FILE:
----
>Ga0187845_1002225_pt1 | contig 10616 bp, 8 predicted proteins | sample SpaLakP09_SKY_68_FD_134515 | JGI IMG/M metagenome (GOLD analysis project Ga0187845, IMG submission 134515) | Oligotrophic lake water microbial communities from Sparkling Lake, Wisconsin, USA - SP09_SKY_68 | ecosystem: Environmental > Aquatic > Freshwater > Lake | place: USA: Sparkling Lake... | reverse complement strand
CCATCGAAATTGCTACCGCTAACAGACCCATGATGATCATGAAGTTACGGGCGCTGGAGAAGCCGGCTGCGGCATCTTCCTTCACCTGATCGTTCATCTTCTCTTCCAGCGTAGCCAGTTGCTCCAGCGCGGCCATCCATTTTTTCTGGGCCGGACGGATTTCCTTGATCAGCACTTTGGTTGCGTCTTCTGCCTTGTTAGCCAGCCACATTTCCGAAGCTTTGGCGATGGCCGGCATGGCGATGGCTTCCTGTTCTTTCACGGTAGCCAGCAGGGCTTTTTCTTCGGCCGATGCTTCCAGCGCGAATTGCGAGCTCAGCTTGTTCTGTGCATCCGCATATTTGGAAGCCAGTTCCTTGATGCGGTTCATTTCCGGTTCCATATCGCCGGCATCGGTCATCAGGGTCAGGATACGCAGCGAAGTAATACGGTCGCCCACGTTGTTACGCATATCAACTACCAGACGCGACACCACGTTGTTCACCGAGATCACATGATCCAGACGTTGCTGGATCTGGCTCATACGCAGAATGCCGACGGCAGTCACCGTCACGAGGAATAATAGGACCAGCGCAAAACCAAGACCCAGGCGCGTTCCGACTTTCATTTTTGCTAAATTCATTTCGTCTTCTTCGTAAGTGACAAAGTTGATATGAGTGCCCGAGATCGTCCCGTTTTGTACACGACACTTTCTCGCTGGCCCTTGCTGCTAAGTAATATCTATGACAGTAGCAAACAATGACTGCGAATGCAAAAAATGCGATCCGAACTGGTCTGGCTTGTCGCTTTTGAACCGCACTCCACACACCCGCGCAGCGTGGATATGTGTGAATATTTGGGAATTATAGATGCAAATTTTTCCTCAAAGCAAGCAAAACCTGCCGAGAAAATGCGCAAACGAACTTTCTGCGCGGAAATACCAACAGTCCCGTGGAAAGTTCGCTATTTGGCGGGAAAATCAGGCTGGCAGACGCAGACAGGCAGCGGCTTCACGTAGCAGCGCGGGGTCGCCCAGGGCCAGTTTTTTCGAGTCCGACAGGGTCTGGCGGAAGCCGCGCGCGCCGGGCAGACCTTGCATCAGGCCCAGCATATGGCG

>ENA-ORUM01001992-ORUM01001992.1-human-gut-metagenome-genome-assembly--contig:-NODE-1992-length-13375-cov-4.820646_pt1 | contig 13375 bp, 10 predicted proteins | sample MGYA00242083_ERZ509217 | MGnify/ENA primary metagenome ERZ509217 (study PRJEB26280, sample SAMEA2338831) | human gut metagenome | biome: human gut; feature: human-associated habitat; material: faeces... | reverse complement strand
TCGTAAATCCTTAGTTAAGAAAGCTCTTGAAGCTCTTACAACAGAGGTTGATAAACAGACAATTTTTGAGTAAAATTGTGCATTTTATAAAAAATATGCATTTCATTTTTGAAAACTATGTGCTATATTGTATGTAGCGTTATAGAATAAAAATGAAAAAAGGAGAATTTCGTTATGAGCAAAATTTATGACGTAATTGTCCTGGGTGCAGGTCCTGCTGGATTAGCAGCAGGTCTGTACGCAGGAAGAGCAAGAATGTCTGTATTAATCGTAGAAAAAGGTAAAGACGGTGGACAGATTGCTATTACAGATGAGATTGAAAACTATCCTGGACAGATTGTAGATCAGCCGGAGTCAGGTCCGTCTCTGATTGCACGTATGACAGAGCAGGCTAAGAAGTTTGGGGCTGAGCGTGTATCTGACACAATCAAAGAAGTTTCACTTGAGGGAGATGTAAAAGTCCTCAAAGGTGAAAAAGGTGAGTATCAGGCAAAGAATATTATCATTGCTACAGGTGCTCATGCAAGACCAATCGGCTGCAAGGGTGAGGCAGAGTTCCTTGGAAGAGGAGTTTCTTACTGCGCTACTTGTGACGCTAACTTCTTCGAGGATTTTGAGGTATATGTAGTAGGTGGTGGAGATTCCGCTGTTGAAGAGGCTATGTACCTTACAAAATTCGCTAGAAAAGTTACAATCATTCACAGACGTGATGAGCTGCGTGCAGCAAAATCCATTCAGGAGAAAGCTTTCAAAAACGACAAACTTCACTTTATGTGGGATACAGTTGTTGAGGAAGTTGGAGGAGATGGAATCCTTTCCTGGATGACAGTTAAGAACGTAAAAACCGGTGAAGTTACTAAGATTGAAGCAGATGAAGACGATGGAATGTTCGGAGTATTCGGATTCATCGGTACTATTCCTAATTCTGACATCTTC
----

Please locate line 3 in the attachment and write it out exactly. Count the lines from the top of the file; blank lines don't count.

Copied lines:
>ENA-ORUM01001992-ORUM01001992.1-human-gut-metagenome-genome-assembly--contig:-NODE-1992-length-13375-cov-4.820646_pt1 | contig 13375 bp, 10 predicted proteins | sample MGYA00242083_ERZ509217 | MGnify/ENA primary metagenome ERZ509217 (study PRJEB26280, sample SAMEA2338831) | human gut metagenome | biome: human gut; feature: human-associated habitat; material: faeces... | reverse complement strand